Now if you do find yourself using a familiar setting out of necessity, don’t worry. Just strive to make it unique through different factors. The time of day or night, the quality of light, the season, the weather, and the POV character’s emotional filter will all help you transform the location into something tailor made.

Plus, you can turn your setting into an obstacle course to differentiate it further, because setting is also a vehicle for conflict.

one-stop-for-writers-badge-xsmallBonus Tip!

Not only do our two new Setting Thesaurus books have the sights, smells, tastes, sounds and textures of 225 locations to kick-start your imagination, you can find a list of both volumes’ settings at One Stop For Writers to mine for ideas, even if you are not a subscriber of the site.

Simply register (always free) and click on The Setting Thesaurus in the menu. If you are a subscriber, you can access all the entries in full. We’ve even added some new ones not in the books!

Do you think “outside the box” when it comes to setting? What are some of the more unusual locations you’ve chosen?

Image 1: Antranias@ Pixabay
Image 2: Unsplash @ Pixabay

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About ANGELA ACKERMAN

Angela is an international speaker and bestselling author who loves to travel, teach, empower writers, and pay-it-forward. She also enjoys dreaming up new tools and resources for One Stop For Writers, a library built to help writers elevate their storytelling.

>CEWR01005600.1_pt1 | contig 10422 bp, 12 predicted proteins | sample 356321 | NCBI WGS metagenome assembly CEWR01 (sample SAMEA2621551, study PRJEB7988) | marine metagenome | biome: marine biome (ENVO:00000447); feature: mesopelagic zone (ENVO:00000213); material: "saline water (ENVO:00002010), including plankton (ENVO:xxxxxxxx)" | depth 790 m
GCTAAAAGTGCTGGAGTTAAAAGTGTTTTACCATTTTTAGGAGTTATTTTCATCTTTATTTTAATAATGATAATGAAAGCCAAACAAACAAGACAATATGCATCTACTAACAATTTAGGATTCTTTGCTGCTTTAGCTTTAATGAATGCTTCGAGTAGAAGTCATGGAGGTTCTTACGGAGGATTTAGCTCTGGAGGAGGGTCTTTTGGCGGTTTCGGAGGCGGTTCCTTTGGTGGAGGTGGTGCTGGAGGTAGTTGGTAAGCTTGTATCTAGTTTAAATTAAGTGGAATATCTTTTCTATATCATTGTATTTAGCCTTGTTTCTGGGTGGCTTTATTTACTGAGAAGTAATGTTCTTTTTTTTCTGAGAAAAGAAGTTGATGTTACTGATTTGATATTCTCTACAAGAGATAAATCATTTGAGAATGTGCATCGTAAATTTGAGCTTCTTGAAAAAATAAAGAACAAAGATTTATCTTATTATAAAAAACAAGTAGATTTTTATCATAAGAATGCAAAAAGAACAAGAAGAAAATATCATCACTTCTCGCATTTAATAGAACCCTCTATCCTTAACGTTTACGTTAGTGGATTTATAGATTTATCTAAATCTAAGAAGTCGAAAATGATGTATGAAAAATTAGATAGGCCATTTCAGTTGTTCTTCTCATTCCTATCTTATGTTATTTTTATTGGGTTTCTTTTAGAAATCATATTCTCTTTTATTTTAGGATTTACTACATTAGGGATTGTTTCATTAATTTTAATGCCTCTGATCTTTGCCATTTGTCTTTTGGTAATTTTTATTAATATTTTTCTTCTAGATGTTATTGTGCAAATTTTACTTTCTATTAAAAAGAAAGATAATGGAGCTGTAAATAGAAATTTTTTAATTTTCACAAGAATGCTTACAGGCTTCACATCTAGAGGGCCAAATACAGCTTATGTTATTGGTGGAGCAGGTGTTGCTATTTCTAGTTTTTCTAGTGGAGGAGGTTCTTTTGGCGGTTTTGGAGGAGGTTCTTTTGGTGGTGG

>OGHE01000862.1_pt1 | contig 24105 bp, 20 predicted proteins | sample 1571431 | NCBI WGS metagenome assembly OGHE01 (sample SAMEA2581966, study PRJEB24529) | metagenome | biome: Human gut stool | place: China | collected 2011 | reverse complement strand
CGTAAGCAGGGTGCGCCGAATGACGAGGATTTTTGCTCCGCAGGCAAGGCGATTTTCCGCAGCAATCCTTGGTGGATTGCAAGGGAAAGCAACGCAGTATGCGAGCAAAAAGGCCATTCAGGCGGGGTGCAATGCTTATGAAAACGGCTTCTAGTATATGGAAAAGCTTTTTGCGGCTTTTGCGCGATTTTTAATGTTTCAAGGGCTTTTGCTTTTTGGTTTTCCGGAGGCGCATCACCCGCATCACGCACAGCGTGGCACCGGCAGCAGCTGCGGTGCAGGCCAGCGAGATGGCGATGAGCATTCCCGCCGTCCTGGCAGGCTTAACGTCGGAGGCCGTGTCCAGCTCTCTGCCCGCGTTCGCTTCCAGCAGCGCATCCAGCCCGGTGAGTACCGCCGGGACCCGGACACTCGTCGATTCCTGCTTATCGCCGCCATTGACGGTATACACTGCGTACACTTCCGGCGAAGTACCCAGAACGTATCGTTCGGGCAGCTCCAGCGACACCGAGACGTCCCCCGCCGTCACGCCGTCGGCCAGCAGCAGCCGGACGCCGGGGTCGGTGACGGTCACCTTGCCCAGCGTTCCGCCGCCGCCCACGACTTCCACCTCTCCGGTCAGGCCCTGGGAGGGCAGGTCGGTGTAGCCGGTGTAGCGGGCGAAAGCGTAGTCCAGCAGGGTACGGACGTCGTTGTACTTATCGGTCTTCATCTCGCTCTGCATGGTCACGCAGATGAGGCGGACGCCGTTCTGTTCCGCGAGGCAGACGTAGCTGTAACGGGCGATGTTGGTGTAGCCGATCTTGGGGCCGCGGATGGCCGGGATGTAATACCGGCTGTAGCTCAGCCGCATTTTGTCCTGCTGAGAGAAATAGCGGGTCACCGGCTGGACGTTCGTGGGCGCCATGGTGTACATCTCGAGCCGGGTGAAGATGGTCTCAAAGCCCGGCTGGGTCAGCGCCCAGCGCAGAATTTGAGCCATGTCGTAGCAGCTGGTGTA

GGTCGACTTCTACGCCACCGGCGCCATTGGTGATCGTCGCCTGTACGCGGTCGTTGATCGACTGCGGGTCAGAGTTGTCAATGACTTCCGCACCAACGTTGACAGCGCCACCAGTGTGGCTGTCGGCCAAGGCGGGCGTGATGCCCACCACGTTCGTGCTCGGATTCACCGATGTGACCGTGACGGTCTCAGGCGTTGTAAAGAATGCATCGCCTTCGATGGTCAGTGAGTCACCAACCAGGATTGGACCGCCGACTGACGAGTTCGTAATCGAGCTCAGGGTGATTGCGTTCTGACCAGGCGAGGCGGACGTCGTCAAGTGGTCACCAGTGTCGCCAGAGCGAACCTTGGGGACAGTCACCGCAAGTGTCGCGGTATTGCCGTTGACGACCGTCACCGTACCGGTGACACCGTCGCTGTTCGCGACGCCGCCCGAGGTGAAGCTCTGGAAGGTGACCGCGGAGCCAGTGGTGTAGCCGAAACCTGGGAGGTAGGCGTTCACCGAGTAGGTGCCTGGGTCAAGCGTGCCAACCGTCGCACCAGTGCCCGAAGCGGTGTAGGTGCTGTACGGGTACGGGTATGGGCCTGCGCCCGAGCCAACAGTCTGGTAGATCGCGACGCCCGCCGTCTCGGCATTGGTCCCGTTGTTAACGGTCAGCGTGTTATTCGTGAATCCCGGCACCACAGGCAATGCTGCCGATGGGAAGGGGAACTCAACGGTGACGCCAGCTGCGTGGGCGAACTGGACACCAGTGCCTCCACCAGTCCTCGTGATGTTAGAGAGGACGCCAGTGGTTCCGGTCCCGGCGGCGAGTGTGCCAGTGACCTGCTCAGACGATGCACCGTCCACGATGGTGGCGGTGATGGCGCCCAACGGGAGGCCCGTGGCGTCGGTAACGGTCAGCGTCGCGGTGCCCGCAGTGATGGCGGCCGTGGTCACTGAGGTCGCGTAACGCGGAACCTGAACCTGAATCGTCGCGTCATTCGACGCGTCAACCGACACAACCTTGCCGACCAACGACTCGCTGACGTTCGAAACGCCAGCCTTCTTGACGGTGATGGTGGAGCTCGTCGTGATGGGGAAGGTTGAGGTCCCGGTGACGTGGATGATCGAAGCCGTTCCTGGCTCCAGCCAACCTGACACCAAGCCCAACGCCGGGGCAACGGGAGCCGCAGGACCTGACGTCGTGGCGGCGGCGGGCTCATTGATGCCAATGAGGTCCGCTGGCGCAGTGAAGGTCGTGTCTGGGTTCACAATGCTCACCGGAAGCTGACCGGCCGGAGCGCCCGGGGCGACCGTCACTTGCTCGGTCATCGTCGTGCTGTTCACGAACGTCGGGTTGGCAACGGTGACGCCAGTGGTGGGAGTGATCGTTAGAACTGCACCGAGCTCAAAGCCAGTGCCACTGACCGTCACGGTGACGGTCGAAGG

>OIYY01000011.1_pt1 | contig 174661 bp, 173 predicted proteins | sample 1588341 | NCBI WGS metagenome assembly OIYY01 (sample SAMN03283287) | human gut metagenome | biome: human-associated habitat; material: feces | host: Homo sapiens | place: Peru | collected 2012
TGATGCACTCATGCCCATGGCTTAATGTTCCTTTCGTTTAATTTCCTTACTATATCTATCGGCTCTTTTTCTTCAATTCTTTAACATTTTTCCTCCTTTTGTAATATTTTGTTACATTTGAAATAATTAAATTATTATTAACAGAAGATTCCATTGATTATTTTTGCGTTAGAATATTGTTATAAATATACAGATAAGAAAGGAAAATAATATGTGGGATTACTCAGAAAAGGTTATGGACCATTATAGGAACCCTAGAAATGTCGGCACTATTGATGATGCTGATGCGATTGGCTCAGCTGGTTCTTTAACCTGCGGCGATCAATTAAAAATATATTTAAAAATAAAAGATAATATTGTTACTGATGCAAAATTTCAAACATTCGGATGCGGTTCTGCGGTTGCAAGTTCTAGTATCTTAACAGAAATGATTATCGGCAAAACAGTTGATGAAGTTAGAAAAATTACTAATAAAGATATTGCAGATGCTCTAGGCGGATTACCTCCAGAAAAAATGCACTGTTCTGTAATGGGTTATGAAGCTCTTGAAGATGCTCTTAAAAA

This entry was posted in Basic Human Needs, Character Wound, Characters, Conflict, Description, Emotion, Empathy, Mood and Atmosphere, Pacing, Setting, Setting Thesaurus Guides, Show Don't Tell, Tension, Uncategorized, Writing Craft, Writing Lessons. Bookmark the permalink.

19 Responses to Level Up Your Setting By Thinking Outside The Box

  1. Pingback: Best Writing Articles: 15 Favourites of 2016 | Now Novel

  2. Celia Lewis says:

    Ah setting… yes indeed. I need much better focus on using setting more deliberately and creatively. I tend to write very lean, and now I am needing to go through and rethink the use of setting in my current trilogy. (contemporary). I remember slogging through pages and pages of description – 2 full pages between 2 dialogue points! I had to flip back to figure out who was speaking and why. Those experiences make my settings rather sparse, and not at all deliberate. Already I’m thinking of where I can expand one setting space for a symbolic theme.
    Cool. I’ll be reading the Super Six from the newsletter shortly.
    Merci – you are so generous with your ideas for writers, and I appreciate that very much!

    • I always start on the leaner side as well–just my process. I think Becca is more the opposite. 🙂 Either way, these books will help me, and I hope they’ll help you, Celia!

  3. J. says:

    I like doing setting and world building. It’s fun going back and adding in little details. 🙂 But, while starting a new chapter I tend to make it bare bones. I’ve been told that there was too much description slowing it down so I try to only focus on what matters to the pov. This isn’t easy! Argg! I also tend to forget to add in props for them. xP

  4. Jessica says:

    Setting is one of those things I tend to rush past in my first draft. In my second, I have to go back and remember to tell the reader where all the action is taking place. When a setting is new to a character, it’s easier, because they’re looking around just as the reader is, but when there’s action going on in a place the viewpoint character is familiar with, they wouldn’t stop to take in the scenery so it’s difficult to get setting across in the pages then.